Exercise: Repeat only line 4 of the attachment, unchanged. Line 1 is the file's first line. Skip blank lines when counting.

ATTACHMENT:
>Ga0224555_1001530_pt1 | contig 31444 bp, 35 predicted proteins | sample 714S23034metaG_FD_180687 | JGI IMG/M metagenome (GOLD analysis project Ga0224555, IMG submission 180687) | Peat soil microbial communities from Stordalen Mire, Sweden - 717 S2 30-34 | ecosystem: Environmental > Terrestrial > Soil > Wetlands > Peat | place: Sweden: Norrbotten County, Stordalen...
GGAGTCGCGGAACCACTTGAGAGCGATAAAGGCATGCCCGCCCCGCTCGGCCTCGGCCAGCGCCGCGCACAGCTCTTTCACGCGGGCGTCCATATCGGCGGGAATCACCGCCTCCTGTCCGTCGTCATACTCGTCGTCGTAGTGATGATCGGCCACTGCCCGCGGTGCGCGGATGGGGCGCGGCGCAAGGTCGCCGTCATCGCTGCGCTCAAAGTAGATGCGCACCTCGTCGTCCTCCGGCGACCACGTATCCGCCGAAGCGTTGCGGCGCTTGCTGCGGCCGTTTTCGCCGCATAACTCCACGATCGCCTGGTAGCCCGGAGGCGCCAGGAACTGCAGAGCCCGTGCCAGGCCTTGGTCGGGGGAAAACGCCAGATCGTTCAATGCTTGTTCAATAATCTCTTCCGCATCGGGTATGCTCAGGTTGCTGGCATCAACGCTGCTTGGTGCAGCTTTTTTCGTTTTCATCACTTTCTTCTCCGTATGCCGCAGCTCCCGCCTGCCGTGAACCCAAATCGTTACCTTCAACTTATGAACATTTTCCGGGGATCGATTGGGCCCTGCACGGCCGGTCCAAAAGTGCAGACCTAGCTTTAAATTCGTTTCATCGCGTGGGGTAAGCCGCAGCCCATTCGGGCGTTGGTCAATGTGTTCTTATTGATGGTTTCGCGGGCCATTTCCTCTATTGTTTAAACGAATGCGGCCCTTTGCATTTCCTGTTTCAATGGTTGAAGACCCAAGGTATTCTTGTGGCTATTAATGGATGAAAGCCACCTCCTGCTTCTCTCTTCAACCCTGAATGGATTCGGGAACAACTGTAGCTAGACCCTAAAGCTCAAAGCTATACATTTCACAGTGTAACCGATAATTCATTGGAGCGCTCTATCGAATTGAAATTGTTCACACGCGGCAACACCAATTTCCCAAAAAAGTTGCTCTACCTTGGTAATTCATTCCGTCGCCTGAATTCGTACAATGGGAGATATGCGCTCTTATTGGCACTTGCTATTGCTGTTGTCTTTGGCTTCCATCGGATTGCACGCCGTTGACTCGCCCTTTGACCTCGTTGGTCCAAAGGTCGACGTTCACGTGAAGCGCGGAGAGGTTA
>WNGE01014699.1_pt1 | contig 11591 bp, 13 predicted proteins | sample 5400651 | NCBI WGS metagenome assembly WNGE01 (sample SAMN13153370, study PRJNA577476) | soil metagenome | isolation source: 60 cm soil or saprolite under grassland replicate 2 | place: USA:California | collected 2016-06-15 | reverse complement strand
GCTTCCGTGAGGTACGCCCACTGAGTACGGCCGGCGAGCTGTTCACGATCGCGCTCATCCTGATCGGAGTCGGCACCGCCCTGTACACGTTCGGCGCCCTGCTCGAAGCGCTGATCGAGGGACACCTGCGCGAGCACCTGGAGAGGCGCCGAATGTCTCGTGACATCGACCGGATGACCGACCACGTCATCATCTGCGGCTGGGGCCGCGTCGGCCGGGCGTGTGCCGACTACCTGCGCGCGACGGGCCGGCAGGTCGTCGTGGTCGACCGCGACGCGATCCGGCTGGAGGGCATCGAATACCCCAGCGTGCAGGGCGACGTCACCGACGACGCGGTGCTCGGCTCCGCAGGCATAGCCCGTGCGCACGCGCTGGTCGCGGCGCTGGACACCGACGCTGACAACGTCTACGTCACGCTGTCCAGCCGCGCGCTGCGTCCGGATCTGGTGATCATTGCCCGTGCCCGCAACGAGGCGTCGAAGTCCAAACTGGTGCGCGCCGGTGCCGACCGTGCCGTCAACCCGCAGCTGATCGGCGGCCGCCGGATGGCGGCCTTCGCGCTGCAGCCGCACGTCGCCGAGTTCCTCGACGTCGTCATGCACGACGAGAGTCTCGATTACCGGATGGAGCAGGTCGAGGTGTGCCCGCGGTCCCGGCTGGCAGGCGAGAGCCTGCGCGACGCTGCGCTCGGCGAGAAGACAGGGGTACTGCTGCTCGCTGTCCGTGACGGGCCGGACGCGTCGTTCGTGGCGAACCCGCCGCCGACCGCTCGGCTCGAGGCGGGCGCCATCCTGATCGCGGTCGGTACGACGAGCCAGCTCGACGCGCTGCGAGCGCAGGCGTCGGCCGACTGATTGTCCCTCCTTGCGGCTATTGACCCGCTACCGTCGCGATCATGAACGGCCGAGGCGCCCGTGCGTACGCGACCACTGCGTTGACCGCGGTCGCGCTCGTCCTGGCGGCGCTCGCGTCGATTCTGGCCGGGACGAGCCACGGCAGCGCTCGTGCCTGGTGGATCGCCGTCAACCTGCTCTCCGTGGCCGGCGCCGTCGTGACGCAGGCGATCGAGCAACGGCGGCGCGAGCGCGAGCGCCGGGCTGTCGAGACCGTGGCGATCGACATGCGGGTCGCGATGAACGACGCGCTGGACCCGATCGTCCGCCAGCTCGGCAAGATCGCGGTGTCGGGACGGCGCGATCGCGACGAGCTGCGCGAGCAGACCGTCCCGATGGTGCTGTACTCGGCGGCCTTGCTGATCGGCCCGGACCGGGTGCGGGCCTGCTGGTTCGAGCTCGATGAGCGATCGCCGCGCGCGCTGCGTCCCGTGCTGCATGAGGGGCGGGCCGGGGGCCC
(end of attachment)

GCTTCCGTGAGGTACGCCCACTGAGTACGGCCGGCGAGCTGTTCACGATCGCGCTCATCCTGATCGGAGTCGGCACCGCCCTGTACACGTTCGGCGCCCTGCTCGAAGCGCTGATCGAGGGACACCTGCGCGAGCACCTGGAGAGGCGCCGAATGTCTCGTGACATCGACCGGATGACCGACCACGTCATCATCTGCGGCTGGGGCCGCGTCGGCCGGGCGTGTGCCGACTACCTGCGCGCGACGGGCCGGCAGGTCGTCGTGGTCGACCGCGACGCGATCCGGCTGGAGGGCATCGAATACCCCAGCGTGCAGGGCGACGTCACCGACGACGCGGTGCTCGGCTCCGCAGGCATAGCCCGTGCGCACGCGCTGGTCGCGGCGCTGGACACCGACGCTGACAACGTCTACGTCACGCTGTCCAGCCGCGCGCTGCGTCCGGATCTGGTGATCATTGCCCGTGCCCGCAACGAGGCGTCGAAGTCCAAACTGGTGCGCGCCGGTGCCGACCGTGCCGTCAACCCGCAGCTGATCGGCGGCCGCCGGATGGCGGCCTTCGCGCTGCAGCCGCACGTCGCCGAGTTCCTCGACGTCGTCATGCACGACGAGAGTCTCGATTACCGGATGGAGCAGGTCGAGGTGTGCCCGCGGTCCCGGCTGGCAGGCGAGAGCCTGCGCGACGCTGCGCTCGGCGAGAAGACAGGGGTACTGCTGCTCGCTGTCCGTGACGGGCCGGACGCGTCGTTCGTGGCGAACCCGCCGCCGACCGCTCGGCTCGAGGCGGGCGCCATCCTGATCGCGGTCGGTACGACGAGCCAGCTCGACGCGCTGCGAGCGCAGGCGTCGGCCGACTGATTGTCCCTCCTTGCGGCTATTGACCCGCTACCGTCGCGATCATGAACGGCCGAGGCGCCCGTGCGTACGCGACCACTGCGTTGACCGCGGTCGCGCTCGTCCTGGCGGCGCTCGCGTCGATTCTGGCCGGGACGAGCCACGGCAGCGCTCGTGCCTGGTGGATCGCCGTCAACCTGCTCTCCGTGGCCGGCGCCGTCGTGACGCAGGCGATCGAGCAACGGCGGCGCGAGCGCGAGCGCCGGGCTGTCGAGACCGTGGCGATCGACATGCGGGTCGCGATGAACGACGCGCTGGACCCGATCGTCCGCCAGCTCGGCAAGATCGCGGTGTCGGGACGGCGCGATCGCGACGAGCTGCGCGAGCAGACCGTCCCGATGGTGCTGTACTCGGCGGCCTTGCTGATCGGCCCGGACCGGGTGCGGGCCTGCTGGTTCGAGCTCGATGAGCGATCGCCGCGCGCGCTGCGTCCCGTGCTGCATGAGGGGCGGGCCGGGGGCCC